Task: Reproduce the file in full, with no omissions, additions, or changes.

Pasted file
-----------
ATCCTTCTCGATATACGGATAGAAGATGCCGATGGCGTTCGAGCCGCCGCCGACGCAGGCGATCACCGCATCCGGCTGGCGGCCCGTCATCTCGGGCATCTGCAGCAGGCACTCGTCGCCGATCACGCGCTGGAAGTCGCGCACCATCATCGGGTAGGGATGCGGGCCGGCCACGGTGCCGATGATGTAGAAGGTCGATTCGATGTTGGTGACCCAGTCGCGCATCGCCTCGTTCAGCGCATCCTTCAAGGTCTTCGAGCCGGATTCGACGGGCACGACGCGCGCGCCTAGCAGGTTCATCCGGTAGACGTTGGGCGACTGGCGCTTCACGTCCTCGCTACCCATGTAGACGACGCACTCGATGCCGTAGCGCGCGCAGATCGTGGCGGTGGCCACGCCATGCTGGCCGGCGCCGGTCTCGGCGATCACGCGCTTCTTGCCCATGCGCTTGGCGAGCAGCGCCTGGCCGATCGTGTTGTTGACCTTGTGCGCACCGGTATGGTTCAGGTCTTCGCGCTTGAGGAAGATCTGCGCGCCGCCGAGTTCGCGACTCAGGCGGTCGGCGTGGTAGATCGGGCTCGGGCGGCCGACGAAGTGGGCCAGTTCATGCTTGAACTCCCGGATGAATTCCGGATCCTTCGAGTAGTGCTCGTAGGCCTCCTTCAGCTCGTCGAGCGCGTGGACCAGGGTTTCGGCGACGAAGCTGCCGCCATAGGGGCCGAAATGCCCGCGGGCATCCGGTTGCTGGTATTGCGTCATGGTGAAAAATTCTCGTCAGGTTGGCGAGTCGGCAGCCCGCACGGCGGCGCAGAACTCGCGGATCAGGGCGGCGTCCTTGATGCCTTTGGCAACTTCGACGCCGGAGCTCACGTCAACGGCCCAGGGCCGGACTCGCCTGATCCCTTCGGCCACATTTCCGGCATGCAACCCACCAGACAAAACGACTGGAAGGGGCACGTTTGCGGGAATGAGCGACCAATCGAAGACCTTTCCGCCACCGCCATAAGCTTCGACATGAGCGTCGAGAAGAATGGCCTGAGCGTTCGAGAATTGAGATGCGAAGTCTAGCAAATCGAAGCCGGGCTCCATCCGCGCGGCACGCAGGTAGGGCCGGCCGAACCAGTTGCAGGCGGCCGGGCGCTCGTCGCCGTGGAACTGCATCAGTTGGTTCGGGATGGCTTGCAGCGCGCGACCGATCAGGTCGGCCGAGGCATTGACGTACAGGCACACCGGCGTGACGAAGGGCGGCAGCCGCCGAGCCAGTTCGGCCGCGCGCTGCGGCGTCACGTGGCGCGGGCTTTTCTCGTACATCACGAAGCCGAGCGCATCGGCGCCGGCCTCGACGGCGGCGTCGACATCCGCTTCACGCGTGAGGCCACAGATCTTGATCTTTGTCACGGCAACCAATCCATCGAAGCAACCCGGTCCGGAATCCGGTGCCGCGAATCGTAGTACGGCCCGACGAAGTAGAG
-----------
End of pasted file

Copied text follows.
ATCCTTCTCGATATACGGATAGAAGATGCCGATGGCGTTCGAGCCGCCGCCGACGCAGGCGATCACCGCATCCGGCTGGCGGCCCGTCATCTCGGGCATCTGCAGCAGGCACTCGTCGCCGATCACGCGCTGGAAGTCGCGCACCATCATCGGGTAGGGATGCGGGCCGGCCACGGTGCCGATGATGTAGAAGGTCGATTCGATGTTGGTGACCCAGTCGCGCATCGCCTCGTTCAGCGCATCCTTCAAGGTCTTCGAGCCGGATTCGACGGGCACGACGCGCGCGCCTAGCAGGTTCATCCGGTAGACGTTGGGCGACTGGCGCTTCACGTCCTCGCTACCCATGTAGACGACGCACTCGATGCCGTAGCGCGCGCAGATCGTGGCGGTGGCCACGCCATGCTGGCCGGCGCCGGTCTCGGCGATCACGCGCTTCTTGCCCATGCGCTTGGCGAGCAGCGCCTGGCCGATCGTGTTGTTGACCTTGTGCGCACCGGTATGGTTCAGGTCTTCGCGCTTGAGGAAGATCTGCGCGCCGCCGAGTTCGCGACTCAGGCGGTCGGCGTGGTAGATCGGGCTCGGGCGGCCGACGAAGTGGGCCAGTTCATGCTTGAACTCCCGGATGAATTCCGGATCCTTCGAGTAGTGCTCGTAGGCCTCCTTCAGCTCGTCGAGCGCGTGGACCAGGGTTTCGGCGACGAAGCTGCCGCCATAGGGGCCGAAATGCCCGCGGGCATCCGGTTGCTGGTATTGCGTCATGGTGAAAAATTCTCGTCAGGTTGGCGAGTCGGCAGCCCGCACGGCGGCGCAGAACTCGCGGATCAGGGCGGCGTCCTTGATGCCTTTGGCAACTTCGACGCCGGAGCTCACGTCAACGGCCCAGGGCCGGACTCGCCTGATCCCTTCGGCCACATTTCCGGCATGCAACCCACCAGACAAAACGACTGGAAGGGGCACGTTTGCGGGAATGAGCGACCAATCGAAGACCTTTCCGCCACCGCCATAAGCTTCGACATGAGCGTCGAGAAGAATGGCCTGAGCGTTCGAGAATTGAGATGCGAAGTCTAGCAAATCGAAGCCGGGCTCCATCCGCGCGGCACGCAGGTAGGGCCGGCCGAACCAGTTGCAGGCGGCCGGGCGCTCGTCGCCGTGGAACTGCATCAGTTGGTTCGGGATGGCTTGCAGCGCGCGACCGATCAGGTCGGCCGAGGCATTGACGTACAGGCACACCGGCGTGACGAAGGGCGGCAGCCGCCGAGCCAGTTCGGCCGCGCGCTGCGGCGTCACGTGGCGCGGGCTTTTCTCGTACATCACGAAGCCGAGCGCATCGGCGCCGGCCTCGACGGCGGCGTCGACATCCGCTTCACGCGTGAGGCCACAGATCTTGATCTTTGTCACGGCAACCAATCCATCGAAGCAACCCGGTCCGGAATCCGGTGCCGCGAATCGTAGTACGGCCCGACGAAGTAGAG